Hmmmmmmmmmmm I think they got the period all wrong as 1979 was not the mod/rockers time but the mid 60's it was,the next time anyone watches the film again watch the background it IS ALL WRONG.



    To get the period "spot on" you need more than period clothes etc and a music soundtrack.
    Yeah well what I meant was for the budget they used it was ok, perhaps spot on was rather wide of the mark, don't agree the the background is all wrong, little has changed in that area since the 60s and I don't think the film had anything to do with the mod revival of the 70s.



    I think the director did a good job overall, just that blasted "Tommy" type soundtrack!

  9. #49
    Senior Member Country: England
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    theres lots of mod snobs who dont like this film cos the collars on the shirts are too long or too short ,or the desert boots are totally wrong . thing is it was only ever a low budget film ,whoever done wardrobe on it probably done a marvelous job with the resources they had .

    as for mk3 cortinas and the like cropping up in the background ,it doesnt really matter anymore cos late 70s britain looks as retro as the mid 60s one they were trying to recreate .it all just blends in when viewed in 2009 .

    if motown wanted too much money too provide the music then great ! motowns a bit too obvious sometimes and its good to hear more obscure tracks on the soundtrack .the night club scene just after jimmy gets chucked out and theyre playing a song called the wah tusi by a group called the orlons is my favourite

  10. #50
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    Haven't seen it in years, but it did annoy me when I first saw it, the only two I can remember now was the cover of the re-issue of the "My Generation" album being featured and parking meters where they wouldn't have been. The tunes of "i'm The Face" and "Zoot Suit" and the "Daddy Rolling Stone" all courtesy of Guy Stevens !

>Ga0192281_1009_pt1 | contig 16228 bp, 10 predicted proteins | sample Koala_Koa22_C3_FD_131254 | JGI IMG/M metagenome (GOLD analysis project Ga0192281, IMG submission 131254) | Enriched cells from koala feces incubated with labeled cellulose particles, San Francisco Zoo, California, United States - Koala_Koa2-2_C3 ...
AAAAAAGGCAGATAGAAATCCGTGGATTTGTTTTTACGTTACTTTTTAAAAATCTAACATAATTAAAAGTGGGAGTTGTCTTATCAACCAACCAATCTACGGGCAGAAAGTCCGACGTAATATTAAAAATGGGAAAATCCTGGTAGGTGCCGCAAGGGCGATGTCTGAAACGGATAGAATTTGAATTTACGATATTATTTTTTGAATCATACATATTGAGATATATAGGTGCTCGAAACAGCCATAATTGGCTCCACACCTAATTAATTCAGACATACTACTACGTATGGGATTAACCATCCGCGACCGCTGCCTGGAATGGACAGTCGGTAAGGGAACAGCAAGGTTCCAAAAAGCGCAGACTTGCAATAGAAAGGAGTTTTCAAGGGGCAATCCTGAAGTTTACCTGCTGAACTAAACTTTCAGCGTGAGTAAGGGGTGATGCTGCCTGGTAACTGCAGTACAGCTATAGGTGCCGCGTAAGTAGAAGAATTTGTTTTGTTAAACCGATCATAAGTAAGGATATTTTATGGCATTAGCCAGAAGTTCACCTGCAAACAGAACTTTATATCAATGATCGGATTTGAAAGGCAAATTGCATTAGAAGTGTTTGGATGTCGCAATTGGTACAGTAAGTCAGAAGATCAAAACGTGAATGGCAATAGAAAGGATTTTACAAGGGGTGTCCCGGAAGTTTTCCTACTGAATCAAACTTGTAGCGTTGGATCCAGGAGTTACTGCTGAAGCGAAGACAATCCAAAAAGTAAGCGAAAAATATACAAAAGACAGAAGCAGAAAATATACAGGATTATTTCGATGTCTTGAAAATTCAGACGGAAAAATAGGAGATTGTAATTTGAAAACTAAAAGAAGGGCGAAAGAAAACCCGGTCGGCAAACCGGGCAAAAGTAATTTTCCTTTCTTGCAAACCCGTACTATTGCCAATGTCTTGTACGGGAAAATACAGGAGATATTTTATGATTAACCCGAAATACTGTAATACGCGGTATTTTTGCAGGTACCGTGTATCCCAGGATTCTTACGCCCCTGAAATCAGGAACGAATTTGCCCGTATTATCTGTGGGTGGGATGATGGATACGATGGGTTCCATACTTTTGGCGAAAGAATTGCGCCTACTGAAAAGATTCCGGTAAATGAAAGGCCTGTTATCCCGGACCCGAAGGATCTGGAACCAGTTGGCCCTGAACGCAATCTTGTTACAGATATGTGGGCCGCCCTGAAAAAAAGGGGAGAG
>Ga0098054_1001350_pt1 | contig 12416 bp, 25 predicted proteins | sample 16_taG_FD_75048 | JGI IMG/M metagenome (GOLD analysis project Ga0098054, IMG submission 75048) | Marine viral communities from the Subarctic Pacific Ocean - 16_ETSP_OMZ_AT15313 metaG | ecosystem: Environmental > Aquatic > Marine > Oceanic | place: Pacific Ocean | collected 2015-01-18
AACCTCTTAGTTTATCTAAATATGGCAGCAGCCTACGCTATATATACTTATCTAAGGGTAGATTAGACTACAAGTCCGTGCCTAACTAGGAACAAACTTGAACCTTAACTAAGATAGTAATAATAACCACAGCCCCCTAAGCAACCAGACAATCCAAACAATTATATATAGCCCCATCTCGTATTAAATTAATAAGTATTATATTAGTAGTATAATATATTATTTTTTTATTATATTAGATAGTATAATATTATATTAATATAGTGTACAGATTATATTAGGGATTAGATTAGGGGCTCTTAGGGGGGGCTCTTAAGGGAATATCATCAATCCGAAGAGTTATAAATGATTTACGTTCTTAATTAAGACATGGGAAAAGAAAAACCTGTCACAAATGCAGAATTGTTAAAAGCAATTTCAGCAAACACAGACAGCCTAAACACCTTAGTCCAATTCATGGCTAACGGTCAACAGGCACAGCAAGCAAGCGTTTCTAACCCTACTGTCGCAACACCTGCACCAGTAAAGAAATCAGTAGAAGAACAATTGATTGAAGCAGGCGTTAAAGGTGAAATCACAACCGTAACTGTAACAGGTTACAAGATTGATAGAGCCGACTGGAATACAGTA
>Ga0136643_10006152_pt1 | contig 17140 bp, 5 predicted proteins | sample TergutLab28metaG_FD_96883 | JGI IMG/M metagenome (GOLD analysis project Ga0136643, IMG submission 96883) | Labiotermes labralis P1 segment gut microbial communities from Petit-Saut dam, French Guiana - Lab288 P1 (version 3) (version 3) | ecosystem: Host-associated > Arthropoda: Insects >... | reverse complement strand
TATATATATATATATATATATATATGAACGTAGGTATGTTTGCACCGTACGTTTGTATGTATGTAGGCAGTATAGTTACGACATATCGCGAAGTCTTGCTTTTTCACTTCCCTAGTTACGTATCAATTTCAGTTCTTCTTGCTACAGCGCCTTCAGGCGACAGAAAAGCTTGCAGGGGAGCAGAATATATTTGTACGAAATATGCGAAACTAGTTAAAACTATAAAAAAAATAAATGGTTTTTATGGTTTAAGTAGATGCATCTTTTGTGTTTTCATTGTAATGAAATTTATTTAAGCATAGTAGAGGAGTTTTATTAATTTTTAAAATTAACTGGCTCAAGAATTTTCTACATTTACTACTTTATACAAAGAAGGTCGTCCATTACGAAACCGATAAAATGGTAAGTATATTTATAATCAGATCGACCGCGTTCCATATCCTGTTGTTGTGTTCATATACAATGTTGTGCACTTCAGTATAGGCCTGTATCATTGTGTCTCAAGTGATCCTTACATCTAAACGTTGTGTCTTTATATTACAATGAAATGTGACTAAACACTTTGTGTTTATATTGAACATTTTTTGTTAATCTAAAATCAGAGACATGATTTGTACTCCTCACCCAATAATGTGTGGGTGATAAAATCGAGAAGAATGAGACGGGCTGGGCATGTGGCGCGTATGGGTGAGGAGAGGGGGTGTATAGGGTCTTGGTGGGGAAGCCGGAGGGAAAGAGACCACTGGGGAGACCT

11. #51
    Senior Member Country: England jaycad's Avatar
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    Quote Originally Posted by kingbman
    I have to say they were gods to us at the start and the two above tracks carry a special place in the heart but certainly not their best efforts, their "b" sides on early Brunswick records like "Daddy Rolling Stone" and Shout And Shimmy" were great.



    I saw them in my local club early 66 and you could see by then they had moved on the rock side of things, still enjoy watching them but never bought any of their stuff after 67, rock's just not my bag I'm afraid
    i wish i'd seen them in their prime-am jealous!!

  12. #52
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    Ok so its not 100% representitive of the 60s, but don't forget most of the original Mods had already distanced themselves from the group by 64. As a film, it had a powerful effect on me and thousands of other teenagers across Britain whether it was genuine or not

  13. #53
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    Quote Originally Posted by Domst
    Ok so its not 100% representitive of the 60s, but don't forget most of the original Mods had already distanced themselves from the group by 64. As a film, it had a powerful effect on me and thousands of other teenagers across Britain whether it was genuine or not
    yeah youre right domst ,its a very powerful film ,well acted and anyone whose been a teenager can identify with . whether an intercity 125 train is visible or the exact release dates of music featured ,whether its pre 64 or post 64 is neither here nor there really

  14. #54
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    a little while ago i got a copy of this on fleabay



    its unusual in being a book that came out after the film . anyway in the book whilst at work jimmy gets seduced by an older woman ,a bit of a saucy secretary .



    then whilst viewing this one extra on the otherwise rubbish first dvd release ,you see the stills of that one scene

    can anyone shed anymore light on it ? who is the actress ? etc


  15. #55